“I Love This Part”

By | January 3rd, 2018
Posted in Reviews | % Comments

What makes a relationship so special? Is it the big moments, the grand romantic gestures that feel just like the movies? Or is it the dozens of small, inconsequential, almost mundane moments that stick in your memory when they’re gone? Perhaps it’s a mix of both, but in Tillie Walden’s short novel “I Love This Part,” we see a relationship bloom, flourish, and fade through a series of disparate yet intricately woven snapshots, depicting those small moments that have a big impact.

Written and Illustrated by Tillie Walden

Two girls in a small town in the USA kill time together as they try to get through their days at school. They watch videos, share earbuds as they play each other songs and exchange their stories. In the process, they form a deep connection and an unexpected relationship begins to develop. In her follow up to the critically acclaimed The End of Summer, Tillie Walden tells the story in the Eisner nominated I Love This part of a small love that can make you feel like the biggest thing around, and how it’s possible to find another person who understands you when you thought no one could.”

Following her debut, “The End of Summer,” Walden switches from the dark fantasy of that stunning work to something more intimate and vulnerable. “I Love This Part” is a 60-page tale that explores the blossoming relationship between two girls called Rae and Elizabeth, and, through a series of full-page panels, we are witness to interactions between the two that are sometimes minor (asking for answers to a test) to major (discussing whether they could ever tell anyone about their relationship).

Walden’s work is always so evocative, so deeply engaging with a sort of quiet grace that you can’t help but be drawn in by. Here, you feel a genuine connection to these young women, even though you barely learn anything about them outside of their connection to one another. Partly this is down to just how real this all feels. By choosing to highlight those smaller moments in a relationship, Walden makes this more personal not just to her (in her autobiographical work “Spinning” we discover that Rae was the name of one of her first loves) but for us. We’ve all felt the pangs of first love, the overwhelmingly vulnerable mixed with the perfectly mundane making moments like sharing a blanket while watching a film on a laptop feel like the greatest moment of your life.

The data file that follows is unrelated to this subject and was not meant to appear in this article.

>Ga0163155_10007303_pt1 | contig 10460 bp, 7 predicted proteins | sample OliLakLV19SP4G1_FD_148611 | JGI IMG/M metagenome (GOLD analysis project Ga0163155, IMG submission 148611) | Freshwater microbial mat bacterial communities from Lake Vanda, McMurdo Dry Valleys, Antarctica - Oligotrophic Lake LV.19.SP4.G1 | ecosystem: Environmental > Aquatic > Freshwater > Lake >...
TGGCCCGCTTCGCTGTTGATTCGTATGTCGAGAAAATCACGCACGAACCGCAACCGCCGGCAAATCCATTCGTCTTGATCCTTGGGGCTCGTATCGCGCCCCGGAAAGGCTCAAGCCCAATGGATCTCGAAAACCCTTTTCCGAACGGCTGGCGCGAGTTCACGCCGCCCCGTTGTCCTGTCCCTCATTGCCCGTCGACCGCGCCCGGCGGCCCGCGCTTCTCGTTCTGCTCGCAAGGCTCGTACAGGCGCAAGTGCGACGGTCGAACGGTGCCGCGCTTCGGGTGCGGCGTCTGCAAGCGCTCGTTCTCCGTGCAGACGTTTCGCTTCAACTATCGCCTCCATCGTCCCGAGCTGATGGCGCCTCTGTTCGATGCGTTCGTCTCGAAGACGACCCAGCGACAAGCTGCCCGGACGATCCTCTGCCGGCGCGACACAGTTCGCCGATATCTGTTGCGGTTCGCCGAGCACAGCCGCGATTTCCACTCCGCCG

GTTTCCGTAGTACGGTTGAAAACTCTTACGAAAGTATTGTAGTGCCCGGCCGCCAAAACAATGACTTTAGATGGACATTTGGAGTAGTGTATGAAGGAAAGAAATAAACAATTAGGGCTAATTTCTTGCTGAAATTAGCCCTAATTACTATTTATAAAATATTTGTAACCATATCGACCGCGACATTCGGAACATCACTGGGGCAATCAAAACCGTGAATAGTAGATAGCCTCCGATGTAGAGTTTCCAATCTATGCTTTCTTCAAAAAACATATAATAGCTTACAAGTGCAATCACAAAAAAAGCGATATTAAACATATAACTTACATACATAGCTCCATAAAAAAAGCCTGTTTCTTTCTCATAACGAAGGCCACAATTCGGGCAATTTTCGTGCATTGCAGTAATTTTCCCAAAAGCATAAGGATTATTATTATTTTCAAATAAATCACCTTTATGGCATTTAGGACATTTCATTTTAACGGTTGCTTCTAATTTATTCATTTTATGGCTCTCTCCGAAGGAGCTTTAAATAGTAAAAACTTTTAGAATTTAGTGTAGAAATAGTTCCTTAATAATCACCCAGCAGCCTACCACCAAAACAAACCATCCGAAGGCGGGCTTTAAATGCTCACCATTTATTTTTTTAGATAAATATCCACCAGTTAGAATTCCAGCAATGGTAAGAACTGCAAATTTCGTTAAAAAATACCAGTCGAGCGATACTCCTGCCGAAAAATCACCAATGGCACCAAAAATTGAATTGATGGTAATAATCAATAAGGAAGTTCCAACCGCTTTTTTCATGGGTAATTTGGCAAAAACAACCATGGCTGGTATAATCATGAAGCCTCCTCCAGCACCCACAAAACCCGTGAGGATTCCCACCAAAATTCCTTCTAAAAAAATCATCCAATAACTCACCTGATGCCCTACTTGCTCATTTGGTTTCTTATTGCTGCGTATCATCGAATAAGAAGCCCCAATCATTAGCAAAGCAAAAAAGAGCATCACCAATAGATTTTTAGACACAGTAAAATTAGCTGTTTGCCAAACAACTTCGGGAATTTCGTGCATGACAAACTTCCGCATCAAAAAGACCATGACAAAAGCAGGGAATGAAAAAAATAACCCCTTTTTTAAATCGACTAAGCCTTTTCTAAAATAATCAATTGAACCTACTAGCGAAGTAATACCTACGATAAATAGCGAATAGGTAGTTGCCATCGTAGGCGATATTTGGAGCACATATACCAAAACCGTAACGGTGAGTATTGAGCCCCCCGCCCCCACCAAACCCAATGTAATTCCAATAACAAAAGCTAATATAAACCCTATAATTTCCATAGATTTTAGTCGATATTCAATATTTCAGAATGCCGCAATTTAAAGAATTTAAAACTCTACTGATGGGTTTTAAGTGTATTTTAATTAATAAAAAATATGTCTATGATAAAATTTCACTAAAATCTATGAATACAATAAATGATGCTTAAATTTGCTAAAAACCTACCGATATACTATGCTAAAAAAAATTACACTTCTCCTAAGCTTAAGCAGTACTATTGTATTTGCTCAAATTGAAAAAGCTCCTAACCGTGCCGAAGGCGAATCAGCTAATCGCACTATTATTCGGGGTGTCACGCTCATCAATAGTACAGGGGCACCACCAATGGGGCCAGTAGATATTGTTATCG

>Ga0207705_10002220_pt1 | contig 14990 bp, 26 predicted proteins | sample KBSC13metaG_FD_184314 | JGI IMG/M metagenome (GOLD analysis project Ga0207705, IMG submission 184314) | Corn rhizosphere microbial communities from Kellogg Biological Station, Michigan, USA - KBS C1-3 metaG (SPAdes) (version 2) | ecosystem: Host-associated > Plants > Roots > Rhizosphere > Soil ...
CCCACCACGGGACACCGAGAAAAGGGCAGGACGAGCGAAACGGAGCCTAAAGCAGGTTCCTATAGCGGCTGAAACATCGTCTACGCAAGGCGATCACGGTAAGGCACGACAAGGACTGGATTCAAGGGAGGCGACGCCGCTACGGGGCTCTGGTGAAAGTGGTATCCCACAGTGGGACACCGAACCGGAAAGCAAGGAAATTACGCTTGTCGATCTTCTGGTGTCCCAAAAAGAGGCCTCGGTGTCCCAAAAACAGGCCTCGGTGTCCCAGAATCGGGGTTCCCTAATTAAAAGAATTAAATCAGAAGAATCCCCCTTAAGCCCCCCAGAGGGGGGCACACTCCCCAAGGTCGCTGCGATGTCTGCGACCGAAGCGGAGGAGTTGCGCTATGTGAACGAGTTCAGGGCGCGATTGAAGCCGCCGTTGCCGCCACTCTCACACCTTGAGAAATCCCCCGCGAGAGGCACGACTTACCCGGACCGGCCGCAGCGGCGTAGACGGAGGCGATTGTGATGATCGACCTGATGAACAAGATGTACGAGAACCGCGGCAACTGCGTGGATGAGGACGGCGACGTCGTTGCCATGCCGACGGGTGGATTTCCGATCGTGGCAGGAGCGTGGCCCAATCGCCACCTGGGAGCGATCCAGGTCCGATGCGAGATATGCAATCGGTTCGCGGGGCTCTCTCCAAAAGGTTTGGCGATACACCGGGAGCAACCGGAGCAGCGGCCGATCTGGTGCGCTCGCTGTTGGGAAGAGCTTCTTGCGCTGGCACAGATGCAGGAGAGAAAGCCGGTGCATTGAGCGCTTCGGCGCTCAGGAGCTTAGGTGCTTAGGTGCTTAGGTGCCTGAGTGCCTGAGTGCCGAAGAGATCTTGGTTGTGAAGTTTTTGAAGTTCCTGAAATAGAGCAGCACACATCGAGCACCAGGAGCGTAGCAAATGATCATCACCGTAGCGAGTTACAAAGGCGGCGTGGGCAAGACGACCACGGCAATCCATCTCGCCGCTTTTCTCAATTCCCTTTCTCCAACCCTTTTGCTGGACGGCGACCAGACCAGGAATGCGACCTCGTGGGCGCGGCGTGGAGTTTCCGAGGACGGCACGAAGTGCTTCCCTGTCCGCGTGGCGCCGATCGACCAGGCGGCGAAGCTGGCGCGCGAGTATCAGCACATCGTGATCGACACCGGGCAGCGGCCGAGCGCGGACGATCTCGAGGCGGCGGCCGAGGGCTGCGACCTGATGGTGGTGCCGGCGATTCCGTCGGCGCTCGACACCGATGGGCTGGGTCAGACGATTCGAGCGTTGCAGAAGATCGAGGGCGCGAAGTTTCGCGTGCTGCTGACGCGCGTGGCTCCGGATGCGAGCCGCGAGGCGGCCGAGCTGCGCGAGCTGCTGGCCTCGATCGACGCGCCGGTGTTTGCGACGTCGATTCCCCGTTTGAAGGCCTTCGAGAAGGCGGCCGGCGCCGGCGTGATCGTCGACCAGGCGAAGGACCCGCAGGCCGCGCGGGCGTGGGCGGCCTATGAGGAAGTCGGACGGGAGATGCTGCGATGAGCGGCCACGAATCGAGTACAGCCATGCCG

By maintaining the structure, Walden makes “I Love This Part” feel like a relationship remembered, rather than a story told. The series of isolated moments are narratively linear yet mere snapshots of a whole; interconnected snippets of the full story. We’re given everything we need in order to understand the bond these two share but, more than that, there’s a real sense these are the important parts, the parts most missed by the author now they’re gone. Like legs intertwined while sharing a bed, what may feel like a minor, inconsequential comfort becomes a lonely void when it’s gone.

If many small panels on a page speed up your reading, Walden’s use of full-page panels throughout surely feels like a step towards the opposite. While the lack of dialogue and relatively short page-count feels like this could be a fast read, you find yourself lingering on every page, taking in the small moments as your mind wanders to times when you shared similar experiences with partners, or to just take in Walden’s gorgeously emotive artwork. There may not be many words on any given page, but there is so much said between these two characters with just a look or their body language. This is a contemplative, lyrical work that doesn’t need dialogue in order to progress the narrative told in the images, but when words are added they humanize and ground every moment in which they’re used.